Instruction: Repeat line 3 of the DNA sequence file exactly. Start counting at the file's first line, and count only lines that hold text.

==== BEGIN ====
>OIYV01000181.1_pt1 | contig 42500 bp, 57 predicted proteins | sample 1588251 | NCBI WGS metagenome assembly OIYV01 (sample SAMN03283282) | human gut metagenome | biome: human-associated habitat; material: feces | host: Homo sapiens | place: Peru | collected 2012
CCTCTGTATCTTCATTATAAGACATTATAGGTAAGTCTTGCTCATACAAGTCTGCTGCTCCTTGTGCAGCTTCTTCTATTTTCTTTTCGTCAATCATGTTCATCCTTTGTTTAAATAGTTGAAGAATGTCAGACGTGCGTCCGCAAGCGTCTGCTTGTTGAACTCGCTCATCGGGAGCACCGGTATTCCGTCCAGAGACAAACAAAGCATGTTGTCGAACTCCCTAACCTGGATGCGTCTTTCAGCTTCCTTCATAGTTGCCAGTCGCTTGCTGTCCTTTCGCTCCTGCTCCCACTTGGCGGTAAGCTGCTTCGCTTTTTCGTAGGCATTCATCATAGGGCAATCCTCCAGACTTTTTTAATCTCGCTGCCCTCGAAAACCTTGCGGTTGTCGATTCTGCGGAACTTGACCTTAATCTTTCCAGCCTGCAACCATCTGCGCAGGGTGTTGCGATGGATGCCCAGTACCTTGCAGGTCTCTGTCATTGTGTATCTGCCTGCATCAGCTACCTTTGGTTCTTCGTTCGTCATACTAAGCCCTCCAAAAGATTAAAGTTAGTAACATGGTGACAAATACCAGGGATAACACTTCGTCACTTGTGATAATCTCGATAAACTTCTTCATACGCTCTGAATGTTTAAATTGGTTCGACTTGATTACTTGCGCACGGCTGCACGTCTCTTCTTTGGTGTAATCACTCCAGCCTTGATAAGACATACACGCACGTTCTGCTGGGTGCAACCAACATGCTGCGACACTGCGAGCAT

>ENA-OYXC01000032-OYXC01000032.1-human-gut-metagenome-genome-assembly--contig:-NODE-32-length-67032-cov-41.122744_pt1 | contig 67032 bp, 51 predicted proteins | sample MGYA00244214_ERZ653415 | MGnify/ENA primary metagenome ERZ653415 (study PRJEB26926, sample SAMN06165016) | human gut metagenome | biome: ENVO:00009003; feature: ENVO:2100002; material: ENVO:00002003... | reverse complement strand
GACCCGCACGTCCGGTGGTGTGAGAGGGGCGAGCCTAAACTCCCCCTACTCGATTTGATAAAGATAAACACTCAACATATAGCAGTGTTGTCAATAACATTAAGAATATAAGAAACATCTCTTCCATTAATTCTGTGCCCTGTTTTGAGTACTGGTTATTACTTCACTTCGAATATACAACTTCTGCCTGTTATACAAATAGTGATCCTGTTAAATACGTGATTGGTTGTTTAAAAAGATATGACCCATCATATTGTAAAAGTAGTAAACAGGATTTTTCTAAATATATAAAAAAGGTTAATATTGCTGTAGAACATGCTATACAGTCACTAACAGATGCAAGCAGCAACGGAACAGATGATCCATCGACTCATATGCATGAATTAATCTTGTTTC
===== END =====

>ENA-OYXC01000032-OYXC01000032.1-human-gut-metagenome-genome-assembly--contig:-NODE-32-length-67032-cov-41.122744_pt1 | contig 67032 bp, 51 predicted proteins | sample MGYA00244214_ERZ653415 | MGnify/ENA primary metagenome ERZ653415 (study PRJEB26926, sample SAMN06165016) | human gut metagenome | biome: ENVO:00009003; feature: ENVO:2100002; material: ENVO:00002003... | reverse complement strand